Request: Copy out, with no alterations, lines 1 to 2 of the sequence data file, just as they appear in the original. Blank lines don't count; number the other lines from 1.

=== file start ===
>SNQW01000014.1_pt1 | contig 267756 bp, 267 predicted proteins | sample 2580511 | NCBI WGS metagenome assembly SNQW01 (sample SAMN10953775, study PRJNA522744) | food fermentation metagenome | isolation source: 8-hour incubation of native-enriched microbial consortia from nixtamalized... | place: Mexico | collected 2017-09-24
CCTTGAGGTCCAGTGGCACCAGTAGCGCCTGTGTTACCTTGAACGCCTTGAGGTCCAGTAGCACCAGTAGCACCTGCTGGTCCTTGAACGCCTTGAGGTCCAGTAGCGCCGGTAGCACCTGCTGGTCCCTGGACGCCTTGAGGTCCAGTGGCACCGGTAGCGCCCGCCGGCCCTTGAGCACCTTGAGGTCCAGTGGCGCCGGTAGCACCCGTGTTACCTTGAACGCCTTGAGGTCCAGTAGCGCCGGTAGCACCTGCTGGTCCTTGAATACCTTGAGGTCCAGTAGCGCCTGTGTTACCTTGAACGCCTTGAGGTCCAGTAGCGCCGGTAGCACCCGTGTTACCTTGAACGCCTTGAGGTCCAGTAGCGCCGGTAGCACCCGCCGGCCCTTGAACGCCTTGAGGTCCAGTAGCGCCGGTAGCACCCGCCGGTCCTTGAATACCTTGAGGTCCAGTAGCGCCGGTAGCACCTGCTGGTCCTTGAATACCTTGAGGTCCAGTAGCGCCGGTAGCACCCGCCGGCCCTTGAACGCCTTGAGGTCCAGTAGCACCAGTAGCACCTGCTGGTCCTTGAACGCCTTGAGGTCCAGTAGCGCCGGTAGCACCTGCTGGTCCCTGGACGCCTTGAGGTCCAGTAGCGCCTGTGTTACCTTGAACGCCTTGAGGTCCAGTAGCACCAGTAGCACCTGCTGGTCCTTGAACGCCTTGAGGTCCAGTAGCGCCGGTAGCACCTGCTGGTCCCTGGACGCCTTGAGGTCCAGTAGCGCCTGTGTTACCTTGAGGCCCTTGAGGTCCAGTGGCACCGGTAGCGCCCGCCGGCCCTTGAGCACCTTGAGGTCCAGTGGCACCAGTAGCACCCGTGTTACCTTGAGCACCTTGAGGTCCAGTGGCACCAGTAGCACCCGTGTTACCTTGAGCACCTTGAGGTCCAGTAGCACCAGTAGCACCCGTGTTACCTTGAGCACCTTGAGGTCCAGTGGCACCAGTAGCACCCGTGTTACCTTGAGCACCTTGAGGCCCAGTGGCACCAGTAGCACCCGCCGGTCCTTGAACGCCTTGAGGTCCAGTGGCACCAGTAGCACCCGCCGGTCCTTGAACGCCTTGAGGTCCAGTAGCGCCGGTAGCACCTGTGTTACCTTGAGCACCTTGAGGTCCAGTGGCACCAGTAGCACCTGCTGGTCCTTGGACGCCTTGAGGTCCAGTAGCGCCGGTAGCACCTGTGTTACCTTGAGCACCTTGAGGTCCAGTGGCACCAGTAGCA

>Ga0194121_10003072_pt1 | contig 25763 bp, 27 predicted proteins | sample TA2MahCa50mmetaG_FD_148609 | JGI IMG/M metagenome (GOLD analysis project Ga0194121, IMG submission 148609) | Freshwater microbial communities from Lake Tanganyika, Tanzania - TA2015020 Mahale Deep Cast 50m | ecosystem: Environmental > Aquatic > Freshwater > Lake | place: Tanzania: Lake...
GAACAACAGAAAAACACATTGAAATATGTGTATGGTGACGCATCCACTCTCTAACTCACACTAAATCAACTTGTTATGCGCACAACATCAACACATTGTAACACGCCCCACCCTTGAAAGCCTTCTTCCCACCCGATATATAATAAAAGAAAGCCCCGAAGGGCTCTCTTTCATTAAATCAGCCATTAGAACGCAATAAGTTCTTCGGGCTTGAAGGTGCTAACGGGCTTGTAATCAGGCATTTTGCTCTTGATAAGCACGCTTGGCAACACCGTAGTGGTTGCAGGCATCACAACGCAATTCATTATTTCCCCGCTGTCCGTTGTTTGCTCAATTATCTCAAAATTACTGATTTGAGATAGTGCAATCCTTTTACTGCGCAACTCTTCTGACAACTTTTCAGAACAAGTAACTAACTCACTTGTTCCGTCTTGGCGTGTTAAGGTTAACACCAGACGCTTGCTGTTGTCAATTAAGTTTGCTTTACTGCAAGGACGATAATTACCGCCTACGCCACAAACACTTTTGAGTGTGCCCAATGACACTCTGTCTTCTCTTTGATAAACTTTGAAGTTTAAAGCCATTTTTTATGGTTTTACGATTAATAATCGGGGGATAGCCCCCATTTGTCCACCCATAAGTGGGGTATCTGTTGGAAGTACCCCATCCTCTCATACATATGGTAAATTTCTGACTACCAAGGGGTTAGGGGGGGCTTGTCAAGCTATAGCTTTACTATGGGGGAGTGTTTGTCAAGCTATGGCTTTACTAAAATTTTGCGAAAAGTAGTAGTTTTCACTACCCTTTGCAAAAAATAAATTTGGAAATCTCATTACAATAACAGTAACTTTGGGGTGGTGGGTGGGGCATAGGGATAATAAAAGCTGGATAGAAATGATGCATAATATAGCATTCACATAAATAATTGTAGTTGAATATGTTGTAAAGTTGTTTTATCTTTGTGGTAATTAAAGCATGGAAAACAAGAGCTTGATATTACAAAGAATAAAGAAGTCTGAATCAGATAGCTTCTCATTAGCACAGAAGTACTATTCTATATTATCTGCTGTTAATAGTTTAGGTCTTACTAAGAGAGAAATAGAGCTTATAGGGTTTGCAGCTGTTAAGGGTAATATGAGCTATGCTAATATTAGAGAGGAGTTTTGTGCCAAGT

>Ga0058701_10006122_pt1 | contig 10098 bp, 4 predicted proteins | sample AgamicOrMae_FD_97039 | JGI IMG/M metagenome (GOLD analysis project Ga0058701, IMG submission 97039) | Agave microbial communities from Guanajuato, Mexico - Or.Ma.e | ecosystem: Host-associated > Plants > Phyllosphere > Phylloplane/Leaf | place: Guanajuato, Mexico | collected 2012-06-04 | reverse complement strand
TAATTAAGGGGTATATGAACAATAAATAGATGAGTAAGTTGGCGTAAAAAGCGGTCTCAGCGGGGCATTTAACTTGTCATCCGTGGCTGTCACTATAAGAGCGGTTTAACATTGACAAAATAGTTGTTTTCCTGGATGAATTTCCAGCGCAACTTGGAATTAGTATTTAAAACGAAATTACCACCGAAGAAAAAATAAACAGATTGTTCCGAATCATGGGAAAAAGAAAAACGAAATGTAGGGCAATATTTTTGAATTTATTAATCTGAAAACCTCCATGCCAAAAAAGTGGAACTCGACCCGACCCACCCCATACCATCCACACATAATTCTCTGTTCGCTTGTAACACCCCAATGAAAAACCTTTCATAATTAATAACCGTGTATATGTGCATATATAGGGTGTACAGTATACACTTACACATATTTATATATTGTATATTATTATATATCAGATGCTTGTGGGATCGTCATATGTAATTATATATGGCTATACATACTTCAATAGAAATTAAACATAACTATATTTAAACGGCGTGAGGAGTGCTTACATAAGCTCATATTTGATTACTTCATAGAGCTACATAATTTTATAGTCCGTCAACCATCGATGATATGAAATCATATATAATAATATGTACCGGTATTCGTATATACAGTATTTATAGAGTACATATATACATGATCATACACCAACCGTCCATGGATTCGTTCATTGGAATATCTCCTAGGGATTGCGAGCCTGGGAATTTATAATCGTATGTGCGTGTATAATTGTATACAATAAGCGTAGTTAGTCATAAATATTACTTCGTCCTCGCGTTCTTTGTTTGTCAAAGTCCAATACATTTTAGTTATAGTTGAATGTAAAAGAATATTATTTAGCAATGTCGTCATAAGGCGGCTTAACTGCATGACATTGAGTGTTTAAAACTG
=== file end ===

>SNQW01000014.1_pt1 | contig 267756 bp, 267 predicted proteins | sample 2580511 | NCBI WGS metagenome assembly SNQW01 (sample SAMN10953775, study PRJNA522744) | food fermentation metagenome | isolation source: 8-hour incubation of native-enriched microbial consortia from nixtamalized... | place: Mexico | collected 2017-09-24
CCTTGAGGTCCAGTGGCACCAGTAGCGCCTGTGTTACCTTGAACGCCTTGAGGTCCAGTAGCACCAGTAGCACCTGCTGGTCCTTGAACGCCTTGAGGTCCAGTAGCGCCGGTAGCACCTGCTGGTCCCTGGACGCCTTGAGGTCCAGTGGCACCGGTAGCGCCCGCCGGCCCTTGAGCACCTTGAGGTCCAGTGGCGCCGGTAGCACCCGTGTTACCTTGAACGCCTTGAGGTCCAGTAGCGCCGGTAGCACCTGCTGGTCCTTGAATACCTTGAGGTCCAGTAGCGCCTGTGTTACCTTGAACGCCTTGAGGTCCAGTAGCGCCGGTAGCACCCGTGTTACCTTGAACGCCTTGAGGTCCAGTAGCGCCGGTAGCACCCGCCGGCCCTTGAACGCCTTGAGGTCCAGTAGCGCCGGTAGCACCCGCCGGTCCTTGAATACCTTGAGGTCCAGTAGCGCCGGTAGCACCTGCTGGTCCTTGAATACCTTGAGGTCCAGTAGCGCCGGTAGCACCCGCCGGCCCTTGAACGCCTTGAGGTCCAGTAGCACCAGTAGCACCTGCTGGTCCTTGAACGCCTTGAGGTCCAGTAGCGCCGGTAGCACCTGCTGGTCCCTGGACGCCTTGAGGTCCAGTAGCGCCTGTGTTACCTTGAACGCCTTGAGGTCCAGTAGCACCAGTAGCACCTGCTGGTCCTTGAACGCCTTGAGGTCCAGTAGCGCCGGTAGCACCTGCTGGTCCCTGGACGCCTTGAGGTCCAGTAGCGCCTGTGTTACCTTGAGGCCCTTGAGGTCCAGTGGCACCGGTAGCGCCCGCCGGCCCTTGAGCACCTTGAGGTCCAGTGGCACCAGTAGCACCCGTGTTACCTTGAGCACCTTGAGGTCCAGTGGCACCAGTAGCACCCGTGTTACCTTGAGCACCTTGAGGTCCAGTAGCACCAGTAGCACCCGTGTTACCTTGAGCACCTTGAGGTCCAGTGGCACCAGTAGCACCCGTGTTACCTTGAGCACCTTGAGGCCCAGTGGCACCAGTAGCACCCGCCGGTCCTTGAACGCCTTGAGGTCCAGTGGCACCAGTAGCACCCGCCGGTCCTTGAACGCCTTGAGGTCCAGTAGCGCCGGTAGCACCTGTGTTACCTTGAGCACCTTGAGGTCCAGTGGCACCAGTAGCACCTGCTGGTCCTTGGACGCCTTGAGGTCCAGTAGCGCCGGTAGCACCTGTGTTACCTTGAGCACCTTGAGGTCCAGTGGCACCAGTAGCA